Overall, this was a neat experience. I liked being able to meet some of my classmates in person and to see who is behind some of the work I’ve been looking at throughout the semester. It was cool to learn about 80s around the world. This assignment clearly takes a lot of work to make it into something that knocks others out of the water. I am proud of what we have done, and with the circumstances that happened at this time I believe we handled it well. Under different terms, I would love to follow the suggestion of a more unified narrative and perhaps attempt a story like what I heard at the tweet-along.

Menu and Valentine’s Placeholder

Here is my menu so far, scroll down for an original spin. Decided I would start off by listing my favorite foods: https://docs.google.com/document/d/1z3_9rcDU8jqq4_AGPnykK08ZH_ojOyCTdwayj3apGBM/edit?usp=sharing

Excited to edit this in the near future!

Planning on making some meme Valentine’s and 80s ones, too.

Macbeth Episode IV: A New Hope (1606)

Hello! This assignment is called “Create A Silly Movie Poster” by Richard Barnes. It is worth 3.5 stars and has the following description: “Take an existing movie poster and make it look silly. My final project involved an Ewok who wanted to be in a movie with Arnold Schwarzengger. This is his idea of a poster.”

Therefore, I decided to work on something I started in my junior year of high school: what I affectionately call Macbeth Episode IV: A New Hope (1606). It has been a long time since I have read Macbeth or watched Star Wars: A New Hope (1977), but they seem to share vague similarities. I decided to take most of my images from Justin Kurzel’s film adaptation of Macbeth (2015). As the protagonist with a grand destiny, Macbeth is Luke Skywalker, of course. Lady Macbeth is Leia as his lover (nothing else). The Three Witches are odd and I almost could consider them comic relief, much like R2-D2, C-3PO, and Chewbacca. Banquo, the friend, is Han Solo. King Duncan, who was killed by Macbeth, is the ghost of Moff Tarkin – they are both killed by their respective protagonists.

Of course, this was done with my favored image editor Pixlr Editor (I sure hope this doesn’t end with Flash!) It was difficult to size the proportions of the characters’ heads, for some either had hair that needed to be covered up or their heads were in angles that I could not match a picture to. To replicate the colorfulness of the original poster, the saturation had to be tinkered with quite a lot. Shadows had to be added in large quantities to mask lighting differences and match skin tones. As for the logo, I used the Star Wars font generator on Fontmeme. A paintbrush tool with a slight smear was used in various sizes to speckle the logo with stars. I am not quite sure why I used a more vignette-type of filter on the border of the image, as that is one of the things I did back in high school, but I enjoy how it looks instead of being blindingly white.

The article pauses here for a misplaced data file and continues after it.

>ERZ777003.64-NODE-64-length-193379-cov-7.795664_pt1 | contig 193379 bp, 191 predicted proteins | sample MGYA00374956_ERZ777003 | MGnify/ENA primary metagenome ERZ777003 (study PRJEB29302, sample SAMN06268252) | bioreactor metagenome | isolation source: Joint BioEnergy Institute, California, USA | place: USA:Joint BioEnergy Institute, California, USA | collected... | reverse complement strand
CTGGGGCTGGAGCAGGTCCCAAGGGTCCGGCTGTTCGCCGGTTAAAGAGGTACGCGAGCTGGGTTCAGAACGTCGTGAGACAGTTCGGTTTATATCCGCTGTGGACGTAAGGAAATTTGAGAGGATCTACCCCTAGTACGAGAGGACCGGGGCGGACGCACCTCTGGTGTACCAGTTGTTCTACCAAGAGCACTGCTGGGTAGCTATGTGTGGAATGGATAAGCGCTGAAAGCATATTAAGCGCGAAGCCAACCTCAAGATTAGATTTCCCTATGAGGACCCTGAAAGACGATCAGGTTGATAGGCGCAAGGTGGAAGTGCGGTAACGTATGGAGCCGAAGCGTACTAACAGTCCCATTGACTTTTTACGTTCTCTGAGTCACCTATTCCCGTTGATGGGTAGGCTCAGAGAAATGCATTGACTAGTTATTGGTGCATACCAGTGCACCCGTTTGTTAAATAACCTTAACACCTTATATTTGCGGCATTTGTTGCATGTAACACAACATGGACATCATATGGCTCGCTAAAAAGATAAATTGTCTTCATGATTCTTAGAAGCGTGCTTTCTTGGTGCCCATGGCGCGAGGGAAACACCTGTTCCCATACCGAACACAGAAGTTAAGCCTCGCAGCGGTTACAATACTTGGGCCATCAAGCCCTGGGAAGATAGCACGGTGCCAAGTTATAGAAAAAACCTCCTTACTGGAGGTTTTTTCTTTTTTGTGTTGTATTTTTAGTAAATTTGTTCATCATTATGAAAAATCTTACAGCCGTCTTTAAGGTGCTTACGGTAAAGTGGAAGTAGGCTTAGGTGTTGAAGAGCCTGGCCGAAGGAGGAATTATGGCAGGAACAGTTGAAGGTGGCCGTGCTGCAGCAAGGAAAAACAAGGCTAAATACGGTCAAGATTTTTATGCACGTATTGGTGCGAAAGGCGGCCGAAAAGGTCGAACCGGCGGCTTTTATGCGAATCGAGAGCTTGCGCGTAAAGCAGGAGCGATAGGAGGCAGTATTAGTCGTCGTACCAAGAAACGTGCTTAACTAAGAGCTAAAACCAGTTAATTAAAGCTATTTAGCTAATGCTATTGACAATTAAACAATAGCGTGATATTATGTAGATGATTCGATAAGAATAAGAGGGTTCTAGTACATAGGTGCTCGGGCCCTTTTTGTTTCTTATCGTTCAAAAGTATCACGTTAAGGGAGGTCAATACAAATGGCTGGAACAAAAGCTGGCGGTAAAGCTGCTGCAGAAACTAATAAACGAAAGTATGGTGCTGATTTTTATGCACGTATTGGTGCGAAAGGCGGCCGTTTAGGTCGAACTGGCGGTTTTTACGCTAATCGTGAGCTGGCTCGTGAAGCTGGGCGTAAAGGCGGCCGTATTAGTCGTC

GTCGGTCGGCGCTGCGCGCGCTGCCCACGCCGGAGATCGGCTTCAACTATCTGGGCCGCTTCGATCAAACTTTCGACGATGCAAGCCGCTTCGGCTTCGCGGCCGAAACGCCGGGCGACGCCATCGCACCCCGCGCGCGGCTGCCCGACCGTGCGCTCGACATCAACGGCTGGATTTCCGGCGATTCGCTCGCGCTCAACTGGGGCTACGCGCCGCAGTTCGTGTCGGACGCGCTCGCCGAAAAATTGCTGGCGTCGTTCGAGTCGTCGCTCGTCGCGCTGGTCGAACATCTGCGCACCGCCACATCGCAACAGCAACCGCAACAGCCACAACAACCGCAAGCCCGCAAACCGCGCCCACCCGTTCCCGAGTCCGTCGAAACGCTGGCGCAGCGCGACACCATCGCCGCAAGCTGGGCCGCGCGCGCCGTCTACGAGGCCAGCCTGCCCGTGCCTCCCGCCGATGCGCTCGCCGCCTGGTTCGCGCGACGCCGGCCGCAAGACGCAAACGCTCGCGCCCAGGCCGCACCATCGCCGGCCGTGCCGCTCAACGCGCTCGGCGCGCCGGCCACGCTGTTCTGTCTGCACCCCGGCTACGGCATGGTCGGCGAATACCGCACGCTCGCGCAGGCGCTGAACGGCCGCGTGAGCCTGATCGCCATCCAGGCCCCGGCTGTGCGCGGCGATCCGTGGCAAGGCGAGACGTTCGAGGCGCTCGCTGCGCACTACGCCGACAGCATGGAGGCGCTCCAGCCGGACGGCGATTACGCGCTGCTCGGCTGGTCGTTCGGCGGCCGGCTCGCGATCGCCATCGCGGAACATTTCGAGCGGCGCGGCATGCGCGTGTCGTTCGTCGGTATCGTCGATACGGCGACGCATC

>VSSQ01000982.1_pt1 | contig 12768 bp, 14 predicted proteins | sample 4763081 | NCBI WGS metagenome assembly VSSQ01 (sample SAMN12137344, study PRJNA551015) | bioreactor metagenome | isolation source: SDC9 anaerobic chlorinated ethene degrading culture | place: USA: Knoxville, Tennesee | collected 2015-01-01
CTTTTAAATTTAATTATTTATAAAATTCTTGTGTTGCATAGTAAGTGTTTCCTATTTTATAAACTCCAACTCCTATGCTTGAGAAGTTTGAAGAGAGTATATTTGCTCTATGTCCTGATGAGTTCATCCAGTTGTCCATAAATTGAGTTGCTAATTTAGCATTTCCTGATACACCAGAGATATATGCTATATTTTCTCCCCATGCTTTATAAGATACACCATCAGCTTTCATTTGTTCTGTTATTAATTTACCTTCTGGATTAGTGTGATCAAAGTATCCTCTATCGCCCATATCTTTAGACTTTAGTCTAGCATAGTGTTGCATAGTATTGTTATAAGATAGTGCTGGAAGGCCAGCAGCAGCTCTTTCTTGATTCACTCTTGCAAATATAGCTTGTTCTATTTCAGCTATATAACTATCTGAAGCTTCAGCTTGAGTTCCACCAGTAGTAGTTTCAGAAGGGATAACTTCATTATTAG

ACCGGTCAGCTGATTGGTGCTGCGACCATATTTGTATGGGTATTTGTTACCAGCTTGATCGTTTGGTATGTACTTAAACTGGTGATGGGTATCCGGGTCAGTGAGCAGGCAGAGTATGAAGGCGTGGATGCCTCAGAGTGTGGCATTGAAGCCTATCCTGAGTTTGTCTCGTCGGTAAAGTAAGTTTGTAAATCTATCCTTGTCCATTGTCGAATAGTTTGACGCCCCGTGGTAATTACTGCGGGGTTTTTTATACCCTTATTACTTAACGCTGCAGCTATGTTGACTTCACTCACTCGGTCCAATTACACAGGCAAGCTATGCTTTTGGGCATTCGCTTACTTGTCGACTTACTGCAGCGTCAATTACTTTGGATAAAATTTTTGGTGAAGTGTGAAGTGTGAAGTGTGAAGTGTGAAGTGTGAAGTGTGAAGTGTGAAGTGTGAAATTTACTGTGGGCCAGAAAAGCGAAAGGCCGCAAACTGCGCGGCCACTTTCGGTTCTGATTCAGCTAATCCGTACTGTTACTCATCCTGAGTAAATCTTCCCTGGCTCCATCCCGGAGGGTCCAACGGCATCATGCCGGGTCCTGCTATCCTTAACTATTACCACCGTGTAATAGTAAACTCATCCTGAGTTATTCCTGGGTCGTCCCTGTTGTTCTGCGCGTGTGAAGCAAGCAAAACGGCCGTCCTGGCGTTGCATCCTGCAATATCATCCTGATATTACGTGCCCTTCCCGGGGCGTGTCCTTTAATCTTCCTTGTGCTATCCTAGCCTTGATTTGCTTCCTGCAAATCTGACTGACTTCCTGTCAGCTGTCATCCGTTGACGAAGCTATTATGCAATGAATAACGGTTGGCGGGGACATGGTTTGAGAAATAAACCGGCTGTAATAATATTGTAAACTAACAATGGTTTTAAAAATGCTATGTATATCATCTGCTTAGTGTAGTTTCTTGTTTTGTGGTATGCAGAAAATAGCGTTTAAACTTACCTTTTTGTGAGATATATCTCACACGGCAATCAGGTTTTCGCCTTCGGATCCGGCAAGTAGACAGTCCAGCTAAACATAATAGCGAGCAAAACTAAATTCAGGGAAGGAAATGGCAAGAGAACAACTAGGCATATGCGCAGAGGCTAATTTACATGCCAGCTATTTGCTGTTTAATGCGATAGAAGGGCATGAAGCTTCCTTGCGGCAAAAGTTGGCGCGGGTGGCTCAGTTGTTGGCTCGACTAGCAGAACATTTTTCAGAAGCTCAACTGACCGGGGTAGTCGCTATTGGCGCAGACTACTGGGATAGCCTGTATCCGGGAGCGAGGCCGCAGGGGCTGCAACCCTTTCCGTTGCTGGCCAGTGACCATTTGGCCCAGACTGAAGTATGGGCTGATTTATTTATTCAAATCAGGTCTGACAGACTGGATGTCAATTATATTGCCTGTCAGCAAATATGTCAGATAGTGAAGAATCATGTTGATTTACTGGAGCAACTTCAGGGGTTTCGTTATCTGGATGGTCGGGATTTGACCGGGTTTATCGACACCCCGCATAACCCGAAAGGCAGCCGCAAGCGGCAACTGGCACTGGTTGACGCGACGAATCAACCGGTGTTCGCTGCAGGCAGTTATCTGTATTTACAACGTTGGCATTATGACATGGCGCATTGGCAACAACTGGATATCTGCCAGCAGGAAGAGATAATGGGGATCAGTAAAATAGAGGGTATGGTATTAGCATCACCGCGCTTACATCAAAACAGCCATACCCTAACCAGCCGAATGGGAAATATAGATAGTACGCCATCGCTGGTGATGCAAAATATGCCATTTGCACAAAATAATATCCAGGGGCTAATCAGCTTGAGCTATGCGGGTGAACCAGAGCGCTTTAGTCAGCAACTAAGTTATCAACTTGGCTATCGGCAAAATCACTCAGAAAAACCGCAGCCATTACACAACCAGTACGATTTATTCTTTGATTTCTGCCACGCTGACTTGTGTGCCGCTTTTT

One thing I would consider doing if I decide to keep editing this is to reduce the saturation and eliminate the vignette to reach a more ‘vintage’ image. To unify these elements into a favored aesthetic would help reduce evidence of my status as an amateur. This activity fit into the 80s theme, for while Star Wars was first released in 1977, its sequels and the popularity of its characters flourished in the 80s. Overall, this assignment grew my experience as an editor and to just have fun. This image isn’t supposed to be taken seriously, although I am proud to reflect on what I did in the past (2017) and see how far I’ve come today. It is worth 3.5 stars and then some!